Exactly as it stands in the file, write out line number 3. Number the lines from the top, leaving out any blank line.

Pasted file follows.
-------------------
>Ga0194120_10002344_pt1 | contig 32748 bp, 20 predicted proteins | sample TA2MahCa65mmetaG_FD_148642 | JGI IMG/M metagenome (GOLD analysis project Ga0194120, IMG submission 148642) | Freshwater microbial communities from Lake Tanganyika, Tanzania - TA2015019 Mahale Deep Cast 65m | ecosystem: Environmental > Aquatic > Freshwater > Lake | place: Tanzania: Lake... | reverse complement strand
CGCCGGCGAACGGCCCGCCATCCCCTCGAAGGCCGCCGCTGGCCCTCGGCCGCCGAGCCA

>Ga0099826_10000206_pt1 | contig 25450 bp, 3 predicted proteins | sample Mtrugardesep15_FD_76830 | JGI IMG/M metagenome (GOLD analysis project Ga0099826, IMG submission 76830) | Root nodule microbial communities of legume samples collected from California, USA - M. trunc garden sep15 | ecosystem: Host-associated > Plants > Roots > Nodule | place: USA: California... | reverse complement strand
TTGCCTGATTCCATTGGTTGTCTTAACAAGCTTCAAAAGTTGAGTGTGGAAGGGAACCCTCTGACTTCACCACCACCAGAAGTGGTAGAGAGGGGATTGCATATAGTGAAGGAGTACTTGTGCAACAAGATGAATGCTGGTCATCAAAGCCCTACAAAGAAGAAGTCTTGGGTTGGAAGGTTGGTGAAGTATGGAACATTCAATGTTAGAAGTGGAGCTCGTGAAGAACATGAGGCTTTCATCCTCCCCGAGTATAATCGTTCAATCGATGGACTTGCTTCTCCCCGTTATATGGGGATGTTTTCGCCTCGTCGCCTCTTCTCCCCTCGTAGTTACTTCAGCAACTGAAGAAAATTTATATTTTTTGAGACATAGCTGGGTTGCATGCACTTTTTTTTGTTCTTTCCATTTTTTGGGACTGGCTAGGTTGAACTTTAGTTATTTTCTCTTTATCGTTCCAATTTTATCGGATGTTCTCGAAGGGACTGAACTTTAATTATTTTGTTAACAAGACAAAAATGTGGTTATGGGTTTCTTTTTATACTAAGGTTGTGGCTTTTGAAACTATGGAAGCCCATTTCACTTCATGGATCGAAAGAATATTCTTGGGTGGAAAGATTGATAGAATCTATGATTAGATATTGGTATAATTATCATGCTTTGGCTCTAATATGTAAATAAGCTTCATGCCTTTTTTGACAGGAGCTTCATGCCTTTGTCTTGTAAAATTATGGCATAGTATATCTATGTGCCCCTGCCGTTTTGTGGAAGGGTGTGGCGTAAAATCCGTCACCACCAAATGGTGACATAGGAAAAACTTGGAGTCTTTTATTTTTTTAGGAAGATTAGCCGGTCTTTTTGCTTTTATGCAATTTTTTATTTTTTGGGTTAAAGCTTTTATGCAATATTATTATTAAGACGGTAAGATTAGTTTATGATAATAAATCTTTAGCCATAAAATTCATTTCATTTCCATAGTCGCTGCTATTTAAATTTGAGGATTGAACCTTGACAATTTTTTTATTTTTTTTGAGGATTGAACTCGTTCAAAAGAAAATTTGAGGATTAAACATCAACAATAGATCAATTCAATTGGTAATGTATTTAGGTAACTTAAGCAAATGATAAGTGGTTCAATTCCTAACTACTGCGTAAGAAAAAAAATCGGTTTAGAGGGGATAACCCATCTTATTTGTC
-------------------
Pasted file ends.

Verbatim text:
>Ga0099826_10000206_pt1 | contig 25450 bp, 3 predicted proteins | sample Mtrugardesep15_FD_76830 | JGI IMG/M metagenome (GOLD analysis project Ga0099826, IMG submission 76830) | Root nodule microbial communities of legume samples collected from California, USA - M. trunc garden sep15 | ecosystem: Host-associated > Plants > Roots > Nodule | place: USA: California... | reverse complement strand